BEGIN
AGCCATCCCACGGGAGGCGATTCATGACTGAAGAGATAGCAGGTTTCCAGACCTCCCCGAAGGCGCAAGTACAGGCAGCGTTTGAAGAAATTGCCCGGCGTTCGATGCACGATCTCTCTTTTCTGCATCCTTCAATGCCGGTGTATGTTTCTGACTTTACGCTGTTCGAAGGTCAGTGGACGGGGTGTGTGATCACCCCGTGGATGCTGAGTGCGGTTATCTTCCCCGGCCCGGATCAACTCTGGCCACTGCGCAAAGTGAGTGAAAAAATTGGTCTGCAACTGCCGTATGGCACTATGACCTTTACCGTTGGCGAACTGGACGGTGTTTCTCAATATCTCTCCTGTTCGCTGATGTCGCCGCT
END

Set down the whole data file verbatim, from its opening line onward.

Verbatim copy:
AGCCATCCCACGGGAGGCGATTCATGACTGAAGAGATAGCAGGTTTCCAGACCTCCCCGAAGGCGCAAGTACAGGCAGCGTTTGAAGAAATTGCCCGGCGTTCGATGCACGATCTCTCTTTTCTGCATCCTTCAATGCCGGTGTATGTTTCTGACTTTACGCTGTTCGAAGGTCAGTGGACGGGGTGTGTGATCACCCCGTGGATGCTGAGTGCGGTTATCTTCCCCGGCCCGGATCAACTCTGGCCACTGCGCAAAGTGAGTGAAAAAATTGGTCTGCAACTGCCGTATGGCACTATGACCTTTACCGTTGGCGAACTGGACGGTGTTTCTCAATATCTCTCCTGTTCGCTGATGTCGCCGCT